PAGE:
January 2010: The Adviser obtained a third-party valuation in the form of a brief report from one of the fund’s brokers that was not fact-checked and was provided as a client accommodation. The report was obtained to help the Fund divest itself of its interest in the Company and not for the benefit of the IPC. The broker’s report provided a valuation of $350 million.
The Adviser provided the broker’s report to the IPC in a voluminous packet of information for all 37 of the Level 3 assets held by the Adviser’s funds the night before the IPC met for the January semi-annual review. Relying on information the Adviser provided on the cover page of the information packet rather than the third-party valuation inside, the IPC kept the Company’s valuation at $425 million.
June 2010: The Adviser continued its efforts to find a purchaser for the Fund’s interest in the Company and hired a global financial services firm to auction the Level 3 Asset and provide a more thorough valuation report.
September 2010: The Adviser received the valuation report in its final form and the midpoint valuation provided for the Company was $265 million.
January 2011: Despite the fact that the IPC routinely met on a monthly basis the Adviser did not set forth a recommendation to lower the Company’s valuation to $265 million until the January 2011 semi-annual meeting.
SEC Findings of Inadequate Internal Controls
The SEC found that the Adviser (i) failed to implement adequate controls to ensure information relevant to the valuation of Level 3 assets was provided to the IPC and, on various occasions, failed to provide material information to the IPC; (ii) failed to establish a mechanism to ensure the IPC had sufficient time to review pricing recommendations and, in certain instances, failed to provide the IPC with enough time to review recommendations; and (iii) failed to follow its own pricing policy directive that “comprehensive documentation” be maintained “to ensure the rationale supporting any judgments made is recorded and available for future reference.”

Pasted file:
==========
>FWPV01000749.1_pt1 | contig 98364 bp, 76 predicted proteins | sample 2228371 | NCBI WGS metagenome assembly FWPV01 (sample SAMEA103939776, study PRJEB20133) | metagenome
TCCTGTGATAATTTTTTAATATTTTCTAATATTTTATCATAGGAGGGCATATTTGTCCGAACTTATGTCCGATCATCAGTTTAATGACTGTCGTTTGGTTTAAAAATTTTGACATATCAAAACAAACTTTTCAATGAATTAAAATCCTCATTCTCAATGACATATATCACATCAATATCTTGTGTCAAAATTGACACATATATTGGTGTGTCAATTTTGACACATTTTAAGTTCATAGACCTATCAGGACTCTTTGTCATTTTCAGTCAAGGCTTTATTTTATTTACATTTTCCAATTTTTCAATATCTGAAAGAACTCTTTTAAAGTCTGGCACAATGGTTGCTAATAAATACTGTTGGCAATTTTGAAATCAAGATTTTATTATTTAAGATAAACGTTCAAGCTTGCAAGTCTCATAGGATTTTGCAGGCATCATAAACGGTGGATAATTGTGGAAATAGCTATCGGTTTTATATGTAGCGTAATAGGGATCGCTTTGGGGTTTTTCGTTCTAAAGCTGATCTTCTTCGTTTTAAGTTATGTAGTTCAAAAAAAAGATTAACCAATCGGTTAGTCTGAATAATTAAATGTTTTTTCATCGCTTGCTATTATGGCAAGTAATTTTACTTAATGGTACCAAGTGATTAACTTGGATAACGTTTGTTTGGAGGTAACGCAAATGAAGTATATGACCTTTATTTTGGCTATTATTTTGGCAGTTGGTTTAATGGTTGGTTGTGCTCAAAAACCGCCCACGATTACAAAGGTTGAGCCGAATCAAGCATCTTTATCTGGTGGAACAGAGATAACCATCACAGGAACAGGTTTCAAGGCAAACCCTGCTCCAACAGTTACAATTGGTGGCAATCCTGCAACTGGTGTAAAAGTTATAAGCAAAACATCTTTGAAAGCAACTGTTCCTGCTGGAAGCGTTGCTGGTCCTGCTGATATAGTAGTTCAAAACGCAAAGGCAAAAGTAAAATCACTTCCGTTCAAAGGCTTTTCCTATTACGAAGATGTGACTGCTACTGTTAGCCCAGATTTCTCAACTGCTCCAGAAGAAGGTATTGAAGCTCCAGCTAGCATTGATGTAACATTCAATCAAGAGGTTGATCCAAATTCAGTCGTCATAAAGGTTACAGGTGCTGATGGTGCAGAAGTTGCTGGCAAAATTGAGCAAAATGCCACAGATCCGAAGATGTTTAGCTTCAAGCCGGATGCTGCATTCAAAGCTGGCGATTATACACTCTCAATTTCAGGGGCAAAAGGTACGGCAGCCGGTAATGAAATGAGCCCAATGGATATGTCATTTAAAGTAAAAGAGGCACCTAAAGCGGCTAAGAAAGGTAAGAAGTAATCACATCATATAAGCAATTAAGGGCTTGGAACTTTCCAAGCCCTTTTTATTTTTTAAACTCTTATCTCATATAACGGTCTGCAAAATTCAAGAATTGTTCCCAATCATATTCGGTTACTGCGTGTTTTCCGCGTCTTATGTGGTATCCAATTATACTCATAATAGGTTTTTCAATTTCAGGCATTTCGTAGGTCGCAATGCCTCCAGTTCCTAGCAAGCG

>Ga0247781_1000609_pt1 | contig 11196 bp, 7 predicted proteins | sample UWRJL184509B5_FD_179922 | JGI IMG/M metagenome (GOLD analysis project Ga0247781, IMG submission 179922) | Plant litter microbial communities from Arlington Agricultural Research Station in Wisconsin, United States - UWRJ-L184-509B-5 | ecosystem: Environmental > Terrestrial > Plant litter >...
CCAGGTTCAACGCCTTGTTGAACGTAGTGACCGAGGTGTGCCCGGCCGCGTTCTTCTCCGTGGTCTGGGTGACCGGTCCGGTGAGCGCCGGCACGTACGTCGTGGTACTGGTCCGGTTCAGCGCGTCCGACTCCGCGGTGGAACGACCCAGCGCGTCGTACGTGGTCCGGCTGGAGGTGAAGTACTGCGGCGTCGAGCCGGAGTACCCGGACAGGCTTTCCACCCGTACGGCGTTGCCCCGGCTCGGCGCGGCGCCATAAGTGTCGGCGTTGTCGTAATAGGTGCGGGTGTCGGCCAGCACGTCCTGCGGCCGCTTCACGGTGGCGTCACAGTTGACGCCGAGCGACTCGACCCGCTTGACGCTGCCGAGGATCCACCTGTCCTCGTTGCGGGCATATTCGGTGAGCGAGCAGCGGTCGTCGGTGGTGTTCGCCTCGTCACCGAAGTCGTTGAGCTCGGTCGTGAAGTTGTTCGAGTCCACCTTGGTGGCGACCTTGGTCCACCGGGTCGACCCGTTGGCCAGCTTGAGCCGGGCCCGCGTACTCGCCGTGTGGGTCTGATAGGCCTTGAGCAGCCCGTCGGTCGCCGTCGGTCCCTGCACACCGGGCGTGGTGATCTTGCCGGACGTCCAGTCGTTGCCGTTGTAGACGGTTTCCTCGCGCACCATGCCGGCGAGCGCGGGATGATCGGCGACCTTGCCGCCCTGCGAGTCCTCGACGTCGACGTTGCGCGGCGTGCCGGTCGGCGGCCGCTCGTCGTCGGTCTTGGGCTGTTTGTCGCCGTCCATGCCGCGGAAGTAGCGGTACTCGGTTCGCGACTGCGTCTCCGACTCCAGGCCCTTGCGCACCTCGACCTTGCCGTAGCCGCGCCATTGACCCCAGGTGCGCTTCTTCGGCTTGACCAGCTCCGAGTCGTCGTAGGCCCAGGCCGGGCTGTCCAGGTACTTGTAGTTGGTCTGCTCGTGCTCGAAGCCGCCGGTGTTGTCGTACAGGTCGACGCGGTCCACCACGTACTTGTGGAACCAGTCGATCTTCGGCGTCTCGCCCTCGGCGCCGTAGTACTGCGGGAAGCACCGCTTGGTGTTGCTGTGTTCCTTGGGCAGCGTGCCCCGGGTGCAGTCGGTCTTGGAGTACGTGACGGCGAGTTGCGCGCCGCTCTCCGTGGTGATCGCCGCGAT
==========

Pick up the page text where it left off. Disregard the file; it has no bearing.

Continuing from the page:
The SEC found that such failures resulted in the overvaluation of the Level 3 Asset by $160 million for 25 months, resulting in inflated management fees being remitted to the Adviser and, indirectly, to its Parent, totaling approximately $7.8 million.
The SEC found that the Parent’s SEC filings, press releases and investor presentations contained a number of misstatements related to assets under management that could be traced to the $160 million overvaluation by the Adviser of the Level 3 Asset for 25 months.
The SEC found that, based on the foregoing, the Parent had violated, and the Adviser had caused the Parent to violate: (i) Section 13(b)(2)(B) of the Exchange Act and Rule 13(b)(2)(A) thereunder, which in general terms require public companies to have adequate internal controls, books, and records to support the preparation of accurate financial statements; (ii) Section 13(a) of the Exchange Act and Rules 13a-1, 13a-11, and 13a-13 thereunder, which in general terms require issuers to make factually accurate filings with the SEC; and (iii) Rule 12b-20 under the Exchange Act, which in general terms prohibits issuers from filing misleading information with the SEC.
In addition to a cease and desist order, the Respondents agreed to pay, in total, disgorgement of approximately the $7.7 million received in excess management fees and prejudgment interest of approximately $438,000. The Parent also agreed to pay a civil money penalty of $375,000. Both Respondents agreed to engage a compliance consultant with respect to the Adviser’s procedures for valuing Level 3 assets.